Evaluating Integrative, Complementary, and Alternative Therapies

Approved by the Cancer.Net Editorial Board, 09/2022

Complementary therapies are treatments, techniques, and products that are used safely in addition to standard cancer treatments. Research shows that some complementary therapies are safe and effective when they are used with standard cancer treatment. They can help people cope with the side effects of cancer and cancer treatment. When complementary therapies and standard medical treatments are used together based on scientific evidence, it is called integrative medicine. This is the preferred approach for people with cancer.

Alternative therapy means something different. Alternative therapies are often promoted as replacement options to treat cancer, instead of the standard medical treatment. For example, instead of chemotherapy, some people promote taking a supplement or eating a special kind of diet. Alternative therapies are unproven (or sometimes disproved) methods that do not treat cancer. Stopping standard medical treatment or using alternative therapy instead of getting medical treatment is dangerous and has been linked to worse outcomes for people with cancer. Always talk with your health care team if you are considering stopping or changing your planned cancer treatment for any reason.

How to evaluate integrative and complementary therapies

There are many different types of integrative and complementary therapies. Some that can improve wellbeing during and after cancer treatment include:

Researchers continue to study various integrative and complementary therapies, including in clinical trials.

If you are considering using a complementary therapy in addition to your standard cancer treatment, you can:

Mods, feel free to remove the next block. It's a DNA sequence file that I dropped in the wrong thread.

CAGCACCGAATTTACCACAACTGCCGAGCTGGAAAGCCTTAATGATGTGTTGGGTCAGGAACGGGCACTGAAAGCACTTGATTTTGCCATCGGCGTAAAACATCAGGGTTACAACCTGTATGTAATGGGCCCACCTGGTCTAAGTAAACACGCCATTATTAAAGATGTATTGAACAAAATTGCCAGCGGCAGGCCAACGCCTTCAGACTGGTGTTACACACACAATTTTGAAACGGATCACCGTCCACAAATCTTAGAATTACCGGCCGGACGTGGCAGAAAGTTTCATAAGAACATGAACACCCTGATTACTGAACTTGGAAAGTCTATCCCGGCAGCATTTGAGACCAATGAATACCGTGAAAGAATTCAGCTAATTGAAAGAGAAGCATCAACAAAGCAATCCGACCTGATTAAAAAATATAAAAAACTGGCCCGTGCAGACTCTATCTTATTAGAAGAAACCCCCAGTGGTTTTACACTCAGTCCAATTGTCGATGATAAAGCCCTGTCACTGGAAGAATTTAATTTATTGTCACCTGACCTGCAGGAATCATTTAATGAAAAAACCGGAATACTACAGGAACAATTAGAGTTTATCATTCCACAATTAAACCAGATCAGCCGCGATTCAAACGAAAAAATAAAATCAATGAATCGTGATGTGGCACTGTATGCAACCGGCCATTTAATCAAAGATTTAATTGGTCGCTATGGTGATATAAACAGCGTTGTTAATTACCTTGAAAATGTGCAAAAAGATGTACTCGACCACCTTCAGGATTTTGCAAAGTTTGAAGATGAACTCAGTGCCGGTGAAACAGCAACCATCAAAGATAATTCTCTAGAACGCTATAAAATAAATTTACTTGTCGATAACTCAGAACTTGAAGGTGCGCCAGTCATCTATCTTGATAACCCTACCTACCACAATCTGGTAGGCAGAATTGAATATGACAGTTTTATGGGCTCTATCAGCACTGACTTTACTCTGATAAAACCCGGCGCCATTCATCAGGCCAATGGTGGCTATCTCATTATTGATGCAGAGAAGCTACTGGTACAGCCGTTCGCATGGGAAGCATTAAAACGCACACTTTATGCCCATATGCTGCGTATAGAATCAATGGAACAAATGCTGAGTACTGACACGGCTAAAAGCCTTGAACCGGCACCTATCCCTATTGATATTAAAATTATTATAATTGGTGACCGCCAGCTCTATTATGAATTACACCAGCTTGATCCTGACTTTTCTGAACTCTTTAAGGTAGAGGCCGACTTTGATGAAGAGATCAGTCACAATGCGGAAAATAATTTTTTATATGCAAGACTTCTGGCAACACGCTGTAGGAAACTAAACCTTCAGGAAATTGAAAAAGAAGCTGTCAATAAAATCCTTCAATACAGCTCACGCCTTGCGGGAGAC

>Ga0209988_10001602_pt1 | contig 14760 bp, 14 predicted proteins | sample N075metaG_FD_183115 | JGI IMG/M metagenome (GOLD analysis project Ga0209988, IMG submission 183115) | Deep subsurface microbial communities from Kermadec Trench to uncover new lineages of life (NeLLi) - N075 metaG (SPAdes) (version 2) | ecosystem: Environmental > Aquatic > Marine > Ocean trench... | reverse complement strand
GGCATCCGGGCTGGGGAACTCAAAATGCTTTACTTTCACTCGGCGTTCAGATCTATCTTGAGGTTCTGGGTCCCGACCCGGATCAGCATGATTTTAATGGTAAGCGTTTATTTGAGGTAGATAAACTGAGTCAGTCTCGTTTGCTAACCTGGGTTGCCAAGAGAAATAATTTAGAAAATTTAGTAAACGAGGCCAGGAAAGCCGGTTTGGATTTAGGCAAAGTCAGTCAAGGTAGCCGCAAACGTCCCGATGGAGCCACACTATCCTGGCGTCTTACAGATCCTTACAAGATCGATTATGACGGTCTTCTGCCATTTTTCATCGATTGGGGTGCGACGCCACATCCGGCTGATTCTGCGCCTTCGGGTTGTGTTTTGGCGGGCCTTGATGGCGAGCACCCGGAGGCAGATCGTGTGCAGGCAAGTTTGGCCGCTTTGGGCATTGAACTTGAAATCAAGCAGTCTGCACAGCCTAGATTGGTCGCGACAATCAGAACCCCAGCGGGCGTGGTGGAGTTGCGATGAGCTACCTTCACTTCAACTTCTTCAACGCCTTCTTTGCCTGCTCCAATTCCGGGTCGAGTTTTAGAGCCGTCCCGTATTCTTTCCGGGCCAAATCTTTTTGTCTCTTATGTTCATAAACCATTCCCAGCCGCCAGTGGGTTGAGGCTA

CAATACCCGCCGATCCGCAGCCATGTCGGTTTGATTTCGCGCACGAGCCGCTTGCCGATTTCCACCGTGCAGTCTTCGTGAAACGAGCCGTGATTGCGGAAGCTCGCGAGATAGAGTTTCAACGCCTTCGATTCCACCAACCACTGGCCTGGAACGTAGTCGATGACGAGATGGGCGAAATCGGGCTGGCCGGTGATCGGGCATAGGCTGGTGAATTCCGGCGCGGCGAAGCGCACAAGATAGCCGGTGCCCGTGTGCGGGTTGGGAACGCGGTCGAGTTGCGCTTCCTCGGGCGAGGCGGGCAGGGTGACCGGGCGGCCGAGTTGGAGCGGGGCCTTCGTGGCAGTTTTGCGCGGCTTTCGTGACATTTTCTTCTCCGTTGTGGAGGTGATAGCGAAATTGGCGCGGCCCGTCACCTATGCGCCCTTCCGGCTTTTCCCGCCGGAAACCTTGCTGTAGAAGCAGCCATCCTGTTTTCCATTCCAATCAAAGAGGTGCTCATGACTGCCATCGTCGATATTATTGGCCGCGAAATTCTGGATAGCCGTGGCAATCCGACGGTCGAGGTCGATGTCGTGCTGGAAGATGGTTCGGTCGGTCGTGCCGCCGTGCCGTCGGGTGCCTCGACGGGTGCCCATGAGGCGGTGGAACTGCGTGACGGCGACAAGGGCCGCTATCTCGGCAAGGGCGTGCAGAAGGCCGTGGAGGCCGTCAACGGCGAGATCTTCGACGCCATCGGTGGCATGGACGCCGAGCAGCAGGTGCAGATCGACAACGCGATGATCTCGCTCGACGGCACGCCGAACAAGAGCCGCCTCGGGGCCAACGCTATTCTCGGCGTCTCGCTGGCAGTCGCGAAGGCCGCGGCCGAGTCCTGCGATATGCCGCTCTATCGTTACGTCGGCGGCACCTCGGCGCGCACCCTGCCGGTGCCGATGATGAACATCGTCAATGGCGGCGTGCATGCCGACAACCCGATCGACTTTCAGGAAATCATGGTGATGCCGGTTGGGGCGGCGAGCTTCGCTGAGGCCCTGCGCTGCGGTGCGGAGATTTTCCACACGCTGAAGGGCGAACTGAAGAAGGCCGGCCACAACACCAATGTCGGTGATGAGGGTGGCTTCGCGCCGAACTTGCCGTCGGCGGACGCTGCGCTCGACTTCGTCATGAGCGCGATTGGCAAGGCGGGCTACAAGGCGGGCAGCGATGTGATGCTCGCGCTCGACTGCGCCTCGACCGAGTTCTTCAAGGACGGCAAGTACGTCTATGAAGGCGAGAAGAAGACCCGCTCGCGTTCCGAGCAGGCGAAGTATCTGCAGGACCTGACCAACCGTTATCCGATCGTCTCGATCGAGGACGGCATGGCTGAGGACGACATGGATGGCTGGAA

Talk to your oncologist or another member of your health care team. Some cancer centers have doctors that specialize in integrative medicine. There may also be programs, such as yoga or mindfulness programs, that you can participate in. Your oncologist may also have suggestions for specific types of integrative and complementary therapies that can relieve the side effects you are experiencing and help you feel better.

Be especially careful about taking herbs or supplements because these products may affect the effectiveness of your planned cancer treatment. This is called a drug interaction. Talk with your doctor or pharmacist about any herbs or supplements you may want to take.

Participate in a clinical trial studying a complementary therapy. Researchers are always trying to find ways to help people with cancer feel better. This includes studying integrative and complimentary therapies in clinical trials. Learn more about how to find and evaluate available clinical trials.

Read the results of completed clinical trials. To learn more about the different kinds of integrative and complementary therapies that have been studied, you can read the results from already completed clinical trials. Learn more about how to understand cancer research study design and evaluate the results.